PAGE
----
You’ve heard poorly informed parents claim that Mozart makes their fetuses smarter. Then there’s the more scientifically substantiated idea that listening to Baroque music enhances your concentration and emotional wellbeing.
More recently, researchers at Stanford discovered that listening to different movements of music in one sitting helps your brain “sharpen its ability to anticipate events” and “sustain attention.” To paraphrase the research study, as soon as a tune ends, the transition period between the first song and the next song triggers a consistent neurological response that strengthens your attention span and improves your ability to anticipate unknown events.
The implications of this study for writers are significant. Being able to better anticipate events correlates with our ability to formulate better narratives and visualize future developments in plot and character relationships. The sustained attention bit speaks for itself. According to reputable Internet (is that an oxymoron?) sources, the ideal playlist for concentration and writing must contain the following elements:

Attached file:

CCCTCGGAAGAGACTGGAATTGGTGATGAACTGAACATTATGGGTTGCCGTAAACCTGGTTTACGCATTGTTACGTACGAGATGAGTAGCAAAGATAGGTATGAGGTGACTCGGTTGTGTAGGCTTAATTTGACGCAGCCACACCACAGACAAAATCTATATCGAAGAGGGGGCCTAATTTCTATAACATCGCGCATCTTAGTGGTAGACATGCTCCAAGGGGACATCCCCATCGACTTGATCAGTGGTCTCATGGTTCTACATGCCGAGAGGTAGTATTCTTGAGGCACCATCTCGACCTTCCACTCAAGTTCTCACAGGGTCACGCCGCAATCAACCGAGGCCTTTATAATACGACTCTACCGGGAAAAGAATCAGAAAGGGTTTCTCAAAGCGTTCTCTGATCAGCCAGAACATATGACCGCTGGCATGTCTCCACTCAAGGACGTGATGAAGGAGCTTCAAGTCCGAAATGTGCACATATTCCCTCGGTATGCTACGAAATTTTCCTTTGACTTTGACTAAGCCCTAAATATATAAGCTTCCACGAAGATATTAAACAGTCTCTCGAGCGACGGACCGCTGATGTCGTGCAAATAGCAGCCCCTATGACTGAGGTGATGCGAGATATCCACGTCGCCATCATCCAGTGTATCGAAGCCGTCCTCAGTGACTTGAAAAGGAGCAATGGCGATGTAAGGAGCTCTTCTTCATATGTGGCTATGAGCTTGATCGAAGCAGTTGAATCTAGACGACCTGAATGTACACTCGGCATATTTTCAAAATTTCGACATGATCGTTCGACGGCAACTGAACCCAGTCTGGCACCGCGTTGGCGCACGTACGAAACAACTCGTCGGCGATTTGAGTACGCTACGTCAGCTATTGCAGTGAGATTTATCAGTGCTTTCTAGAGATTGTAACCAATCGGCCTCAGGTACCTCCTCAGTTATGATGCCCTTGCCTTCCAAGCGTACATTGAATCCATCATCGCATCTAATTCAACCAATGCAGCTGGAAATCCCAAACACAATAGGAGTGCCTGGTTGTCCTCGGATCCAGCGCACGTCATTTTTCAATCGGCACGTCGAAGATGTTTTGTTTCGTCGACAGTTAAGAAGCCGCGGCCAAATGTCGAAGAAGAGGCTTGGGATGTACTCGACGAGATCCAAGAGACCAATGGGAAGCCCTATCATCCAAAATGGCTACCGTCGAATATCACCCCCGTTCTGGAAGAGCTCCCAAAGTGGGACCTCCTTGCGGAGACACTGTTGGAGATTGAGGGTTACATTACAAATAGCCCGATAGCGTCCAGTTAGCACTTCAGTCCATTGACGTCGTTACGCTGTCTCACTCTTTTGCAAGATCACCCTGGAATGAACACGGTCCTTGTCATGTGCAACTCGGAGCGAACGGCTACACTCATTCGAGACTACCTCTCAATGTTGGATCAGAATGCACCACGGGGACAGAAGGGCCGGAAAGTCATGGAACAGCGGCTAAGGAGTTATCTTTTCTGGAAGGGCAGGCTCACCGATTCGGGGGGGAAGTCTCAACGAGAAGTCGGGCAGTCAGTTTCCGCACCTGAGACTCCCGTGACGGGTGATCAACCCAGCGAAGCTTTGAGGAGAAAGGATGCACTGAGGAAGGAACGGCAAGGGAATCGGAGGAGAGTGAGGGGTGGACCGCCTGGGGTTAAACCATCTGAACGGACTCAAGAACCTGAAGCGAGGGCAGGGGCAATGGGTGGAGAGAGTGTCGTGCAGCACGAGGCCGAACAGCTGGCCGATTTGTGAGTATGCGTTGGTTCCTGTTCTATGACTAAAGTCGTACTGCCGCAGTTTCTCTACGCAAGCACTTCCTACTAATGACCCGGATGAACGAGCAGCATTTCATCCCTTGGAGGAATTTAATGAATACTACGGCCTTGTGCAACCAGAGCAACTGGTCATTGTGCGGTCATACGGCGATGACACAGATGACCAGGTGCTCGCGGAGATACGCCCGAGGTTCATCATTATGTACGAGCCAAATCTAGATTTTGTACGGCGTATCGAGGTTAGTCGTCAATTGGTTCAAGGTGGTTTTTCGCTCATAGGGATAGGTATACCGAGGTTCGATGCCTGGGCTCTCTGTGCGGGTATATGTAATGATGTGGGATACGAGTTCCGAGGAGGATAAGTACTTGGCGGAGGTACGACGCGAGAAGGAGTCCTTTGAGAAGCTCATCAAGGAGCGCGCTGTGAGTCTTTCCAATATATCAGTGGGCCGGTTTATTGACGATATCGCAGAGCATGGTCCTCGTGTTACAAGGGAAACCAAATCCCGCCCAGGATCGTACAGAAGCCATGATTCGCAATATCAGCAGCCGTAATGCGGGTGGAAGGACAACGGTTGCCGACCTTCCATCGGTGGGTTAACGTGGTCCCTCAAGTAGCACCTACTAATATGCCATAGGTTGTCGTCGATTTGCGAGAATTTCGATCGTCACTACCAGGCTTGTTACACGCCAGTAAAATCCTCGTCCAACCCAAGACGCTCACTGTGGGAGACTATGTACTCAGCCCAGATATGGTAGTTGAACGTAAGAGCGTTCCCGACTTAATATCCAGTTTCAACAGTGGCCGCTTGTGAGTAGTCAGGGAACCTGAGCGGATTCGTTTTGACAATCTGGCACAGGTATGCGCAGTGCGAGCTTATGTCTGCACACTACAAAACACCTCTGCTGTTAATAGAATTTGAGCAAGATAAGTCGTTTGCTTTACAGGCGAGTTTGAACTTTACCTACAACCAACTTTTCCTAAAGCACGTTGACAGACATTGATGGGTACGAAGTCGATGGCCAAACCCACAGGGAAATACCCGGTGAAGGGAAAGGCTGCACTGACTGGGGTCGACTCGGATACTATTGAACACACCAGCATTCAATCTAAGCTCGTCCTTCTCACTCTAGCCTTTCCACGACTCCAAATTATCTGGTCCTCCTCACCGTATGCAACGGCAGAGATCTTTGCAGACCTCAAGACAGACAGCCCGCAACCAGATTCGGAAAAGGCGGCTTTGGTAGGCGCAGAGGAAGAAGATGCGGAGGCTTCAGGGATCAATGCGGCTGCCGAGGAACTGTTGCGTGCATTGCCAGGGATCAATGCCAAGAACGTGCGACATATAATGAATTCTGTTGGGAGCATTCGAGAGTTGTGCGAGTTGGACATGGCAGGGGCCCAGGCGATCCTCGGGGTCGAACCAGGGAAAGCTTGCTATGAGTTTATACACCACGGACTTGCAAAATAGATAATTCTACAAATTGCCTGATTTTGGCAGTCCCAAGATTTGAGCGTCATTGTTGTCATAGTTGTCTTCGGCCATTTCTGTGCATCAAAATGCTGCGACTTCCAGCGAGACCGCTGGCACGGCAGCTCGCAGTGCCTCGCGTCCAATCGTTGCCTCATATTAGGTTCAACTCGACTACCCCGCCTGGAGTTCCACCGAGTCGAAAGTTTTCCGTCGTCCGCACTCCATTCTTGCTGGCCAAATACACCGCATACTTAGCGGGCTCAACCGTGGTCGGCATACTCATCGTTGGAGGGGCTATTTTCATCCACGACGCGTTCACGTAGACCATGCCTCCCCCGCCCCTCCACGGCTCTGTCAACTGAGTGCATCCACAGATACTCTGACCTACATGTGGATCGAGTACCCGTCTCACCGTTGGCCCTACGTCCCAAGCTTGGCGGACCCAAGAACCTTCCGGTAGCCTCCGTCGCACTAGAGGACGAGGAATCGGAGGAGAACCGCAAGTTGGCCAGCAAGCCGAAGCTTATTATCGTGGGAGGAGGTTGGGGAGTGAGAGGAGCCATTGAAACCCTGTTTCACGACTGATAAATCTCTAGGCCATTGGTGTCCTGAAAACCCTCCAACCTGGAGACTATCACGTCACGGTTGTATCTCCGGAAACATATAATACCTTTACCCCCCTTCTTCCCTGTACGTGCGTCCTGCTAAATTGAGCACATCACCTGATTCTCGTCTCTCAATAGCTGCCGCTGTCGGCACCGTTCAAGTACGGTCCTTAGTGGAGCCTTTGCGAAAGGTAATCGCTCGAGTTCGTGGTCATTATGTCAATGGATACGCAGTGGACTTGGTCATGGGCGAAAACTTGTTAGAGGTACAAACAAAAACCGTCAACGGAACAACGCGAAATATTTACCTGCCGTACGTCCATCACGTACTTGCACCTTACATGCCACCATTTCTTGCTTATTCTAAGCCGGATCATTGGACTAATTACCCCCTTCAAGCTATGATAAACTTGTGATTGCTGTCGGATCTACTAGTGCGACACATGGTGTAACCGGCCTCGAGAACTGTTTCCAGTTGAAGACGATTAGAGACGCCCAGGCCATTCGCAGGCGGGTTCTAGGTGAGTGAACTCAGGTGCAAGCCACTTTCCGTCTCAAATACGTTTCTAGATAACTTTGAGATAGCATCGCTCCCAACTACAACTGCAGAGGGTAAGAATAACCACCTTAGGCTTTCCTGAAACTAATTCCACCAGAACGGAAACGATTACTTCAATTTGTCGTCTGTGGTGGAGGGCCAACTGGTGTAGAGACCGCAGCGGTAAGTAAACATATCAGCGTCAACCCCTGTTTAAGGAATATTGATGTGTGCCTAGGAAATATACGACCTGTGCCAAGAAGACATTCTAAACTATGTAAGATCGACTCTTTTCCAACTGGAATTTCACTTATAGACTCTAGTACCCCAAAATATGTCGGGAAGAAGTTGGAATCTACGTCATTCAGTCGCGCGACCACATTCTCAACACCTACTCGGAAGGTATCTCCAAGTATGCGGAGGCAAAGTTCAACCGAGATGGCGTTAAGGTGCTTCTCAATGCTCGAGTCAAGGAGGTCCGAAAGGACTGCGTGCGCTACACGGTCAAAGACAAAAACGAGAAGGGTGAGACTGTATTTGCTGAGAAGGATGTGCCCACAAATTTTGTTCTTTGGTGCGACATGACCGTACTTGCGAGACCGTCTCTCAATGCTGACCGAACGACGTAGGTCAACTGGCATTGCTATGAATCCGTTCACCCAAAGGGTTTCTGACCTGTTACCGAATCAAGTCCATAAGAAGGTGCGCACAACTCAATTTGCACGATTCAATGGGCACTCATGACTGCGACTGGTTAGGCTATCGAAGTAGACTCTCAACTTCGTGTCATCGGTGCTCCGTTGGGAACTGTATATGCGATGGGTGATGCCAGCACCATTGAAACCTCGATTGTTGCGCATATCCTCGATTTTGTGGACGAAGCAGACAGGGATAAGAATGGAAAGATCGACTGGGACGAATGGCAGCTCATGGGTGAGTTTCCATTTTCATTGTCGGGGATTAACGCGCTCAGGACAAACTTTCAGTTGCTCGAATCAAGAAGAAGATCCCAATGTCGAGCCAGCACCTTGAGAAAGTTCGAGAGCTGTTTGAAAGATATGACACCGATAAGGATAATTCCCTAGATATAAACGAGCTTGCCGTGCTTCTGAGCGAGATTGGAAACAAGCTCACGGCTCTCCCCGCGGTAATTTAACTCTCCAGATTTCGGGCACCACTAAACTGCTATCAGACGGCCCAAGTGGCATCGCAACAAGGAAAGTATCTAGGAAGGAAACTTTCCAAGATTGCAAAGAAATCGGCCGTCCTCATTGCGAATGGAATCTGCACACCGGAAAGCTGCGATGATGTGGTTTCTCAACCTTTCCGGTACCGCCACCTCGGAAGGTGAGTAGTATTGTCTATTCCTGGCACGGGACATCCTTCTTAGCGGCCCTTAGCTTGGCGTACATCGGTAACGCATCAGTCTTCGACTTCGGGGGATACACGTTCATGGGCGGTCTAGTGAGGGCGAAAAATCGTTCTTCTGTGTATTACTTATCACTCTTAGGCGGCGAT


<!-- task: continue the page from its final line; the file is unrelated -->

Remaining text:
1. The music has to be repetitive.
2. The music has to be atmospheric.
3. The music must not be catchy or mainstream.
The last stipulation is there to shield you from abandoning your writing to shriek Justin Bieber like a banshee in the shower. Some also advocate for the exclusion of non-instrumental music, but I found that muted and/or incomprehensible vocals (distorted by a synthesizer or in another language) work just as well.
Here’s a writing playlist I created earlier this year to meet a thesis deadline.
[8tracks width=”400″ height=”400″ playops=”” url=”http://8tracks.com/mixes/1880808″]
Does music help you write better?